Alfredo Corchado is the Mexico Bureau Chief for the Dallas Morning News where he covers U.S. policy in Latin America. Corchado has also worked for the Dallas Morning News in Cuba and Washington. Before joining The News, Mr. Corchado worked in public radio on the border, the Ogden Standard-Examiner in Utah, El Paso Herald-Post and The Wall Street Journal.
His reporting has earned him several awards, including The Maria Moors Cabot award presented by Columbia University and the Elijah Parrish Lovejoy prize presented by Colby College. He was a finalist for the Center For Public Integrity award in Washington for his reporting on Ciudad Juarez and the rise of a Mexican paramilitary group known as the Zetas.
Corchado is a leading reporter on the drug-related violence that continues to dominate the border region and threaten Mexico’s national security and border communities. He served as a 2010 scholar at The Woodrow Wilson Center in Washington and was a Nieman Fellow in 2009 at Harvard University. He was also a visiting fellow at the David Rockefeller Center at Harvard.
His book, Midnight in Mexico: A Reporter's Journey was published in 2013, and chronicles Corchado's experiences covering the drug war in Mexico. His newest book, Homelands: Four Friends, Two Countries, and the Fate of the Great Mexican-American Migration, was be published June 2018 by Bloomsbury.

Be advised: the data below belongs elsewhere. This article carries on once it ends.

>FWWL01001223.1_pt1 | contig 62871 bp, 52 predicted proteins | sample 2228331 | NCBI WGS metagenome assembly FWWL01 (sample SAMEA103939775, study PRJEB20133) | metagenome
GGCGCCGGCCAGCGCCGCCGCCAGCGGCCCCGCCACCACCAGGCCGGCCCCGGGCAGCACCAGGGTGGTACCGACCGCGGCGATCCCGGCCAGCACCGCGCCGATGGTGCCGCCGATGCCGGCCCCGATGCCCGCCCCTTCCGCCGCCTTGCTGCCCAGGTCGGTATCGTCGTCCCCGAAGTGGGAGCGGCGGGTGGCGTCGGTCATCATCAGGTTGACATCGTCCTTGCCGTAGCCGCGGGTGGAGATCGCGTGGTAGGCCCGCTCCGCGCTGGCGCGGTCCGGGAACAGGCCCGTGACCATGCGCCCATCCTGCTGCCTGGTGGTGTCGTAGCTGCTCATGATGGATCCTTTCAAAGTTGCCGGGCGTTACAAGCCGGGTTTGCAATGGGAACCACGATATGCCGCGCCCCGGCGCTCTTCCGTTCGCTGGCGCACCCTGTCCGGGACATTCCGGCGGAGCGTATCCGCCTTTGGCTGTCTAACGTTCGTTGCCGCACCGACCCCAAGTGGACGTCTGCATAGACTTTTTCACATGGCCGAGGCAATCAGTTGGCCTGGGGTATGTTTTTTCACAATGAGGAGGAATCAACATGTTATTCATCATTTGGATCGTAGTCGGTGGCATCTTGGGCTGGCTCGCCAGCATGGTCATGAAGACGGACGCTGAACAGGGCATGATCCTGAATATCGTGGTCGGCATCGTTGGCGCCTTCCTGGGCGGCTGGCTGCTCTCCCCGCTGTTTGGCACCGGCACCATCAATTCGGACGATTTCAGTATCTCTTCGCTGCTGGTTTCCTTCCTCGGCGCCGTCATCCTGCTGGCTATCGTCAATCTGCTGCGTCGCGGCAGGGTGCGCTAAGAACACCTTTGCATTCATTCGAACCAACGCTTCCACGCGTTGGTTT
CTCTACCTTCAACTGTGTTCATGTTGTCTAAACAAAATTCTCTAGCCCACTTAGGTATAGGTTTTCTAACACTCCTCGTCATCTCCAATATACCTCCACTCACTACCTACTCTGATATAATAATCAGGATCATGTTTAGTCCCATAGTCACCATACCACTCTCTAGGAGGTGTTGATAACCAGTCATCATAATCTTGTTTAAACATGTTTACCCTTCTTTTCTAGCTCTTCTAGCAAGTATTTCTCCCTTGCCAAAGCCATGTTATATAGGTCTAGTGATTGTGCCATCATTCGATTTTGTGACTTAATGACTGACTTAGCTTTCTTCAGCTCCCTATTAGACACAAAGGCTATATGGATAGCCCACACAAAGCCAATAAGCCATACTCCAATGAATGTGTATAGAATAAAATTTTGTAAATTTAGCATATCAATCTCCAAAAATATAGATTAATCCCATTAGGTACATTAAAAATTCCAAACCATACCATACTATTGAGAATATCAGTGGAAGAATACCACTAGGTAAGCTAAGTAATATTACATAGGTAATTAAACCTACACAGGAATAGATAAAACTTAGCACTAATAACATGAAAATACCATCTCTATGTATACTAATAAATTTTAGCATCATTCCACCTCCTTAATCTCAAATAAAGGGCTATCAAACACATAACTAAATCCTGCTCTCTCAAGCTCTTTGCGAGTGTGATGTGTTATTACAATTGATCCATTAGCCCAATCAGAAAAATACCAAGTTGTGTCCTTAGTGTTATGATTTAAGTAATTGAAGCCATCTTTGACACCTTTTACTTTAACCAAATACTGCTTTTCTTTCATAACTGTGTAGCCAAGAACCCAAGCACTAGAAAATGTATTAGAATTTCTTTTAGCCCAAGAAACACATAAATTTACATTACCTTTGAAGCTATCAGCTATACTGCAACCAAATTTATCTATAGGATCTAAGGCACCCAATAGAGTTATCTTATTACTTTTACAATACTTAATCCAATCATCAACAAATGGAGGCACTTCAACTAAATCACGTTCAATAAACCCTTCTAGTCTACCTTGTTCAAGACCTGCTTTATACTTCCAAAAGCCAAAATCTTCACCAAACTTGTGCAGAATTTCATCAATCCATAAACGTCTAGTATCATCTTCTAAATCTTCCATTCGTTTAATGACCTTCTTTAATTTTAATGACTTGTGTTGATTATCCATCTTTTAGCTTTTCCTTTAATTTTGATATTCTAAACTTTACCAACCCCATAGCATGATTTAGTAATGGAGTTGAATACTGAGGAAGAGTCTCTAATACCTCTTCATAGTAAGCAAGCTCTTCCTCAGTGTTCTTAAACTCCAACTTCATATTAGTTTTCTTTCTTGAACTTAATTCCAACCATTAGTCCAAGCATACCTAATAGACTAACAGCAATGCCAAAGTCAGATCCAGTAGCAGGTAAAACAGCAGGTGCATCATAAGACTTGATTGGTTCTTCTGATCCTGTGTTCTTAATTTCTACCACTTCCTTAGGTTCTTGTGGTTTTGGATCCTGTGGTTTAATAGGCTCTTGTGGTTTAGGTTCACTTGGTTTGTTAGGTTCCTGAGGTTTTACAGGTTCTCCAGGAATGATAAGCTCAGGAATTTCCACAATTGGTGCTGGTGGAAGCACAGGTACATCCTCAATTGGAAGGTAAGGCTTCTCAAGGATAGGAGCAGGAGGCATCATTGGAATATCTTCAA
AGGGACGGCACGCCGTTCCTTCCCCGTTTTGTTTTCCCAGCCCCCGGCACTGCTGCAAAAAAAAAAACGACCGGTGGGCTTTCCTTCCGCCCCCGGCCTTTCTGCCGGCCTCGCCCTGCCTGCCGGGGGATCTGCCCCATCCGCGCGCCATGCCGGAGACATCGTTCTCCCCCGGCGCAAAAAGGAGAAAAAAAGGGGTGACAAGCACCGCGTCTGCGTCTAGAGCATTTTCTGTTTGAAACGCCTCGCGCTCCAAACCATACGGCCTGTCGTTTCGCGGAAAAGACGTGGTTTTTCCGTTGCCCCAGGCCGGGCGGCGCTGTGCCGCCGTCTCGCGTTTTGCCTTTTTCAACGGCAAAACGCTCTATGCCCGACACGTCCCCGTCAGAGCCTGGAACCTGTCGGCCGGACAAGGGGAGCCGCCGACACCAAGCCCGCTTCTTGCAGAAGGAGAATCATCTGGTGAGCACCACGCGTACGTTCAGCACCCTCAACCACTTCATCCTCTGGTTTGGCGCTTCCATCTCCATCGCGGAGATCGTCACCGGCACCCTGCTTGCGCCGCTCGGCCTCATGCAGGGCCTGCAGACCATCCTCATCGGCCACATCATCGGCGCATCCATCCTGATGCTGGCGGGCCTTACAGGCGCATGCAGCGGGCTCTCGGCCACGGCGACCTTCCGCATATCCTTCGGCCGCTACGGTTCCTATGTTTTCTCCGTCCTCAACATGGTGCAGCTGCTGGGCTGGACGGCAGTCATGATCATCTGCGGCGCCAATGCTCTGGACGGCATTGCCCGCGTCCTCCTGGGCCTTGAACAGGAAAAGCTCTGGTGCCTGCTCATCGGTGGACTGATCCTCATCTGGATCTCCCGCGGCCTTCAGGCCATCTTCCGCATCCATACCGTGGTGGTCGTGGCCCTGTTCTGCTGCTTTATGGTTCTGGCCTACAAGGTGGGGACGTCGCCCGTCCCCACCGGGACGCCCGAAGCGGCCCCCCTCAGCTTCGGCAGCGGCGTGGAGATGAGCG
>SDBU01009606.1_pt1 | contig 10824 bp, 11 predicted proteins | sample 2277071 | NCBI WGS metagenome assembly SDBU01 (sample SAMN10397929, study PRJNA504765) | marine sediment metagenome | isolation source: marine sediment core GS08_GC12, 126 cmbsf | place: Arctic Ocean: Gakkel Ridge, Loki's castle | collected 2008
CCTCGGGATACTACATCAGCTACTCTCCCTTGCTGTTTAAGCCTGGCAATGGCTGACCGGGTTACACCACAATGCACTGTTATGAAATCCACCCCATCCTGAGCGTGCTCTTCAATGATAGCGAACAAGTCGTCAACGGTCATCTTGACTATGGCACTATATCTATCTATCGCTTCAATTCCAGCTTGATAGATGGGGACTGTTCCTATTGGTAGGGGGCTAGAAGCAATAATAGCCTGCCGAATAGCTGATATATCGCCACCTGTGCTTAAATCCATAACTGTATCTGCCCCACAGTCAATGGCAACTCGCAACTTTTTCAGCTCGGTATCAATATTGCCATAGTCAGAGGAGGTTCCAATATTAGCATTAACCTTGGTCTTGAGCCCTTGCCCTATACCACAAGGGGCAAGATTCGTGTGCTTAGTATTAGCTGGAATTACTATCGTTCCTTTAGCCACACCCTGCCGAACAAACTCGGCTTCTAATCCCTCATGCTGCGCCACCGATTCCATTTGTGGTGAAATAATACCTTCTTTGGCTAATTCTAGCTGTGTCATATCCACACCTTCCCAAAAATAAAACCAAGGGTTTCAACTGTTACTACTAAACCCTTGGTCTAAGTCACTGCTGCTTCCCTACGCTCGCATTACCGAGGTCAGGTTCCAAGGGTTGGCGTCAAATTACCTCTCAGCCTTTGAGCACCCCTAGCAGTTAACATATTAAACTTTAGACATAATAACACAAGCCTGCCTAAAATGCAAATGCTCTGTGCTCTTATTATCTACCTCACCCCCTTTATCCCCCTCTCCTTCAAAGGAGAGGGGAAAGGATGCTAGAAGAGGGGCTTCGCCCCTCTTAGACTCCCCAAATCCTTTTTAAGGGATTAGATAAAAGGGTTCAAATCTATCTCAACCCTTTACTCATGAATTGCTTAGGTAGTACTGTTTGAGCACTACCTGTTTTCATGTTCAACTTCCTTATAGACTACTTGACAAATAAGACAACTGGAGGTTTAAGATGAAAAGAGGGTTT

About Homelands: Four Friends, Two Countries, and the Fate of the Great Mexican-American Migration
When Alfredo Corchado moved to Philadelphia in 1987, he felt as if he was the only Mexican in the city. But in a restaurant called Tequilas, he connected with two other Mexican men and one Mexican American, all feeling similarly isolated. Over the next three decades, the four friends continued to meet, coming together over their shared Mexican roots and their love of tequila. One was a radical activist, another a restaurant/tequila entrepreneur, the third a lawyer/politician. Alfredo himself was a young reporter for the Wall Street Journal.
Homelands merges the political and the personal, telling the story of the last great Mexican migration through the eyes of four friends at a time when the Mexican population in the United States swelled from 700,000 people during the 1970s to more than 35 million people today. It is the narrative of the United States in a painful economic and political transition.
As we move into a divisive, nativist new era of immigration politics, Homelands is a must-read to understand the past and future of the immigrant story in the United States, and the role of Mexicans in shaping America's history. A deeply moving book full of colorful characters searching for home, it is essential reading.